S.E. 5a

The origin of the British Air Force

The weakness of the Ottoman empire at the beginning of the 20th century gave rise to Italy’s colonial claims towards Libya. The conflict between Turkey and Italy soon turned into war. At its very beginning, the press reported:
“...having seen that airplanes are of great use in war since Caps Piazza and Moiso had brought crushing defeat on the Arabs by dropping bombs on their troops, Italian High Command decided to invite independent airmen to take part in the war. The Italian volunteers were 23, French 2...”
“...35 airmen reported at the announcement by H. Bloom, an agent of the Turkish Ministry of War and the director of the “Aviator Society”, offering military service for 6,000 franks per month exclusive of apparatus...”
It is difficult to determine how much Italy offered to hired airmen, but the sums offered to those employed by the Turkish government were substantial for those times.
The attempt to form air personnel from mercenaries failed to prevent Turkey from defeat – also in the air. Apart from political reasons, it was probably of particular importance that for some time at the Italian airfield of Turin had existed the “Battaglione Aviatori”. Many of the airmen that participated in the conflict served in it, including the famous Francesco Baracca. These men proved that air combat should be pursued by professionals, and not amateurs...

The Tripolitan War of 1911-1912 showed that not only could aircraft carry out reconnaissance but also be directly employed in combat. The awareness of this fact caused much anxiety in military circles in Britain. These circles saw it not only as a threat to the British interests in the Middle East, but also as a threat to the isolationism that the Isles themselves enjoyed. These fears were nothing new, for they had for the first time been realized on July 25, 1909, after Bleriot’s crossing of the English Channel. The then “Daily News” journal reported on July 26:

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“...The flying man’s having crossed the ‘silver strip’ just when our great fleet was stationing at Dover – and having done it high above the masts of our greatest man-o-wars – induces gloomy forecasts. A new threat comes to the mind that will result in the future in addition to the undisputable benefits of aviation. It is one more proof of the irrationality of our civilization: our first thought on the aircraft is about the possibility of using them for warfare...”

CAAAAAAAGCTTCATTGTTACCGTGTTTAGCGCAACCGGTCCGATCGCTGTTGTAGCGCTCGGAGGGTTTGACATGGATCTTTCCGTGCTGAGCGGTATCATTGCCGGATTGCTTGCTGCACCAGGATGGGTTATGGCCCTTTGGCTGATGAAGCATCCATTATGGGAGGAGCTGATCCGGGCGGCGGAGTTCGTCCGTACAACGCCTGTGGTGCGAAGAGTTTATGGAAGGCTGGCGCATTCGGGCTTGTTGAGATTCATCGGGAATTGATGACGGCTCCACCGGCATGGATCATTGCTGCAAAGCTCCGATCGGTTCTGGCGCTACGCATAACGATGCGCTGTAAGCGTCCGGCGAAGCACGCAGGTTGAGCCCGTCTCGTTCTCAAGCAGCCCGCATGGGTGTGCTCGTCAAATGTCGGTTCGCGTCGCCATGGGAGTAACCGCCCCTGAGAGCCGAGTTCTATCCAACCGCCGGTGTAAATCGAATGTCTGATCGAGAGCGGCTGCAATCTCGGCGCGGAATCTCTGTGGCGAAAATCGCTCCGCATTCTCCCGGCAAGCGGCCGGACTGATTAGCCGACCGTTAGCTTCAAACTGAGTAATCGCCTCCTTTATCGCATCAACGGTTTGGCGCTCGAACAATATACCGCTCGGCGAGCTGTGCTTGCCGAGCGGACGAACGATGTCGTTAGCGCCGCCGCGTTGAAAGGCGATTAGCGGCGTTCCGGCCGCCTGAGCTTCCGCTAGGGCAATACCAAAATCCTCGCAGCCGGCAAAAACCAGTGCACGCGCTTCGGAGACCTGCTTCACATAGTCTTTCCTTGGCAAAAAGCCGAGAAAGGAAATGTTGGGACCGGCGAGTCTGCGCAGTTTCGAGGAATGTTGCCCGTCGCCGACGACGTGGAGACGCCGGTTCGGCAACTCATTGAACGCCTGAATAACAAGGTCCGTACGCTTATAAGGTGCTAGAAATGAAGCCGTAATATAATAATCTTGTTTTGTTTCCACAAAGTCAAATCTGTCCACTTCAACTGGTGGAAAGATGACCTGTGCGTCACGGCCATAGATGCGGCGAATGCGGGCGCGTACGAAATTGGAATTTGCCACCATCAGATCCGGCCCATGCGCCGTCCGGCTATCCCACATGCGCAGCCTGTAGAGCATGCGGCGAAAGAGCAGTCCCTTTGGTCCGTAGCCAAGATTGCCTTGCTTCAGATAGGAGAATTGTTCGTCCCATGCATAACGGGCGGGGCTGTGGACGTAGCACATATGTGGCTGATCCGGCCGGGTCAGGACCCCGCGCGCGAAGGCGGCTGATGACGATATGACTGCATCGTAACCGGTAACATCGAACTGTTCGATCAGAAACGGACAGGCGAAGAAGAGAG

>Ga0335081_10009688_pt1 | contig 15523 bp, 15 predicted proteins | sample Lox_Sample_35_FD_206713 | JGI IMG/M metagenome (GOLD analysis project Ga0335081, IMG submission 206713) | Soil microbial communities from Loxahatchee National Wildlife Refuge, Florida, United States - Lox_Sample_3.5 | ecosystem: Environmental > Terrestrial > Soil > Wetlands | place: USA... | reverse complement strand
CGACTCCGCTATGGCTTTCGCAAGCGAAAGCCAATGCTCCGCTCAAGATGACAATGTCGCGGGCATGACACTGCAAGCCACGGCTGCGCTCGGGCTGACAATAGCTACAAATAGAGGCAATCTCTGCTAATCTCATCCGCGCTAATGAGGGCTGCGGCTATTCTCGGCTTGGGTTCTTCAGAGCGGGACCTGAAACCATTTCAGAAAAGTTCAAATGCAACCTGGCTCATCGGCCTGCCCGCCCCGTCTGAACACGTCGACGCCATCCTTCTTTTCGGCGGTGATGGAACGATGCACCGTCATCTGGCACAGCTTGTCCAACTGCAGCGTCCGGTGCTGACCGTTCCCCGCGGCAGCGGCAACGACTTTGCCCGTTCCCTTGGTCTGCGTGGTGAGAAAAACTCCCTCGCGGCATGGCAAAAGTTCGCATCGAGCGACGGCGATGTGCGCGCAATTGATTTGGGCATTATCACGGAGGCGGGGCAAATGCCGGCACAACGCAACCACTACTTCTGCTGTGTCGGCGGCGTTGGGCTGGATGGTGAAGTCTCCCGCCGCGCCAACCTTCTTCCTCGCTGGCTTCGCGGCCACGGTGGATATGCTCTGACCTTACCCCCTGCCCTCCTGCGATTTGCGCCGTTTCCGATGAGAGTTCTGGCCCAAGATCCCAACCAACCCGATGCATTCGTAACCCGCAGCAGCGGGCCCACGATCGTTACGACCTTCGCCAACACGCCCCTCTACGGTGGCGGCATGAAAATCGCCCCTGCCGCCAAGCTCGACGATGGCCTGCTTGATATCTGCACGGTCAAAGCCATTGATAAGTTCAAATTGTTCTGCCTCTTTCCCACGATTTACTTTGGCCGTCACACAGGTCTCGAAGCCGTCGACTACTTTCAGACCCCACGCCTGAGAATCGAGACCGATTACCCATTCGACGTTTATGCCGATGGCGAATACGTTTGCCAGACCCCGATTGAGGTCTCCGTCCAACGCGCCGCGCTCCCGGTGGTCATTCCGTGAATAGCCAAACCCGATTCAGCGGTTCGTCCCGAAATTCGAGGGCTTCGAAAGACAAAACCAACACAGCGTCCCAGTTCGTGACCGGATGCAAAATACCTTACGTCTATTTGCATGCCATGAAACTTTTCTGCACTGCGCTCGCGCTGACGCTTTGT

These were prophetic words, indeed, but the idea of creating a British air force was then scornfully rejected. The minister of war, Lord Haldane, told the aerial pioneers that the Ministry of War had no grounds to promote aviation, considering it “entirely unsuitable for military purposes”.
This conviction changed quickly following the above-mentioned events. As a result, an aircraft detachment was created on November 1, 1911 inside the balloon battalion at Farnborough. With this regard, Cap. Cody was ordered to design the first English military aircraft.
At the end of that year the British government made decisions about the structure of the air force as an independent unit of the army. This was specified in 1912, the following units being created: Royal Naval Air Service based at Farnborough (Naval Wing) and Royal Flying Corps based at Eastchurch (Military Wing)

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The aforementioned isolation of the British Isles and specific attitude towards it caused the advancement of the work to be slightly delayed here compared to France or Germany. The British traditionalism did not indulge the aviation pioneers, while the Red Flag Act considerably delayed the development of the automobile industry, the latter being the background for engine designers.
However, just prior to WW1 Britain had a range of aircraft companies (e.g. Avro, Sopwith, Handley Page, Bristol or Vickers) pro­ducing airplanes for the air force. Additionally, French planes were imported, while the Caudron and Bleriot-Spad companies opened branch factories in Britain, which indicated that practicality made the British forget, at least in this domain, their traditional dislike of the French.
The outbreak of WW1 immediately created two basic tasks for the British air force to fulfill:
– defense of the isles from bombing raids. These raids, carried out by the Germans with airships and heavy bombers, caused great panic and brought an air of threat;
– support for Sir Douglas Haig’s Expeditional Corps fighting in the mainland since April 1917.